When the Bulls hired Fred Hoiberg as coach in 2015, General Manager Gar Forman sat next to Hoiberg at the introductory press conference.
When the Bulls fired Hoiberg yesterday, Executive Vice President of Basketball Operations John Paxson addressed the media.
The difference was striking.
Displeased with prior coach Tom Thibodeau, Forman targeted Hoiberg as a replacement long before officially ousting Thibodeau. Forman and Hoiberg go way back. Forman was an Iowa State assistant coach when Hoiberg played there, and Hoiberg even sold Forman his house in 2003. Forman pitched Hoiberg as innovator who’d modernize Chicago’s offense and improve morale.
That never materialized, in part due to the rosters Hoiberg was given. However you divide blame between the coach management, management chose both the coach and players.
So, where did that leave Forman yesterday?
First of all, the belief that Gar solely made that decision was wrong. Always have been. Those are reports. We can’t battle everything. I was 100 percent on board with hiring Fred. Jerry and Michael were 100 percent on board with hiring Fred. I work with Gar every day, and I understand his internal value to this organization.
As far as speaking, I am the spokesman as the executive vice president of the Bulls. Gar has a role. We work in tandem together. We make decisions together. But I am the person who’s going to stand up in front and talk about why we do certain things. And that’s just the way it is. It’s not that he’s not talking because he doesn’t want to. It’s because I choose to speak for this organization.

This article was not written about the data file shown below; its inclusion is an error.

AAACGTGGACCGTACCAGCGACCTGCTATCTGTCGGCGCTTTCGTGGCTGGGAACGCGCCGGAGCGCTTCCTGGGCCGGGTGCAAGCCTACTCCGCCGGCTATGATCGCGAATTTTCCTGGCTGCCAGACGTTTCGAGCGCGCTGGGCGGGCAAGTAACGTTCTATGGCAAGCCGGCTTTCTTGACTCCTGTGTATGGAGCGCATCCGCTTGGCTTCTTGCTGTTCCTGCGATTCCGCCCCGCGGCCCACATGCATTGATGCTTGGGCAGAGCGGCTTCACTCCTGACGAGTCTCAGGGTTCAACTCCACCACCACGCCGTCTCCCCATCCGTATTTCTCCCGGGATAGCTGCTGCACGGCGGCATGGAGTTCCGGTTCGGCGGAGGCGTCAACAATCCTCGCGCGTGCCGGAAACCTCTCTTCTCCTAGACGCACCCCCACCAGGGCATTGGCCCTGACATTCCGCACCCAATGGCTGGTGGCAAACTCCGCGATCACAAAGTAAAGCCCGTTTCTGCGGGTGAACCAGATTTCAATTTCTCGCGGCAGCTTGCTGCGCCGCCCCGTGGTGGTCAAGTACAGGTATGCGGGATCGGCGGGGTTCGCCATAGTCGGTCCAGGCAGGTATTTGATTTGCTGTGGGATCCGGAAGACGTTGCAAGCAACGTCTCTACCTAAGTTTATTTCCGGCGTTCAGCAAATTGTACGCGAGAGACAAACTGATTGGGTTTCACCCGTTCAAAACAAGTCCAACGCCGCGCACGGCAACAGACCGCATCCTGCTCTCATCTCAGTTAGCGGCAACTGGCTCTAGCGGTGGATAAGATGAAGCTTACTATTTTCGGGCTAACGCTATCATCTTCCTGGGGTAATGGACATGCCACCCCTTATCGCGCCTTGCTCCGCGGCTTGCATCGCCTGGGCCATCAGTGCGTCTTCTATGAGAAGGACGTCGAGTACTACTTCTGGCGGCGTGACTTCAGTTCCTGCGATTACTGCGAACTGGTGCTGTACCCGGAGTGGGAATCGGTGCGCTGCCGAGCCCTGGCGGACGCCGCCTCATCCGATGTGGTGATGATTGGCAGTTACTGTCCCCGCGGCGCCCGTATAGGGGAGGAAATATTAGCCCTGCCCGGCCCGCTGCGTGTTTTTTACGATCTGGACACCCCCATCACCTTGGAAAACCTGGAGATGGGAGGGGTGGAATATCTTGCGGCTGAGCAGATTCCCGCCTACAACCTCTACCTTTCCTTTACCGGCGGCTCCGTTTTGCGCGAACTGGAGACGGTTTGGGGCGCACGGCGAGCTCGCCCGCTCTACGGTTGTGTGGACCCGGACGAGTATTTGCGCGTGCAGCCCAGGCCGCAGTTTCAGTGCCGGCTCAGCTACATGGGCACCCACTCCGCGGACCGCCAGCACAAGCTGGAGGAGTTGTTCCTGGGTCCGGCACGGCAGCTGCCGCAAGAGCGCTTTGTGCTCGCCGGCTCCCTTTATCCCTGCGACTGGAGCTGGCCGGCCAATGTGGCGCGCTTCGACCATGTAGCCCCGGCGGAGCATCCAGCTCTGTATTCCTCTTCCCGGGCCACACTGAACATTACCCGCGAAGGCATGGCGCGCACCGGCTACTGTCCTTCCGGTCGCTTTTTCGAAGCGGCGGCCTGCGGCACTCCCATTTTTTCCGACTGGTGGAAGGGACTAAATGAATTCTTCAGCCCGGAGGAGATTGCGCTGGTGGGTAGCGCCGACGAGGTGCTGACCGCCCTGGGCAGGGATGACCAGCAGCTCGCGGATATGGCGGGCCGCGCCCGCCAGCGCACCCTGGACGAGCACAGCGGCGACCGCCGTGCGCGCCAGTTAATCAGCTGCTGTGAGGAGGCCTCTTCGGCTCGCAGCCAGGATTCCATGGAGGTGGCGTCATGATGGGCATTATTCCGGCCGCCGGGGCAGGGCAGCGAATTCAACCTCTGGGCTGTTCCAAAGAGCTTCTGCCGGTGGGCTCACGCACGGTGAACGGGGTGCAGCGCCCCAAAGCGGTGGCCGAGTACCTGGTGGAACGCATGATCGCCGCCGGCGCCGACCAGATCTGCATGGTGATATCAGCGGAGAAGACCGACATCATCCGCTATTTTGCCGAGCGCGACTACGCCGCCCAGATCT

And I feel passionately about his role with us. And we’ve made some great decisions in terms of young personnel the last couple years. And as we have the opportunity to make more decisions, he will be front and center. We’ll work in tandem, and we hope to do the right things.
Gar is absolutely safe, yes.
Forman led the decision to hire Hoiberg. Paxson and owners Jerry and Michael Reinsdorf were on board. But Forman was the main person behind it.
Lately, Forman has taken a less-prominent role, maybe in part due to the Hoiberg flop. But that apparently doesn’t mean Forman will get fired.
But the results haven’t been as bad as many make it seem. Since naming Forman general manager, the Bulls have won 55% of their games and made the playoffs seven of 10 seasons. This will be just the second losing season (following last year), and they came only after the team chose to rebuild by trading Jimmy Butler.
Forman shouldn’t have absolute job security, and I wouldn’t have major objections to him getting fired now. But I don’t find it preposterous he’s getting a chance to help build the Bulls back up, either.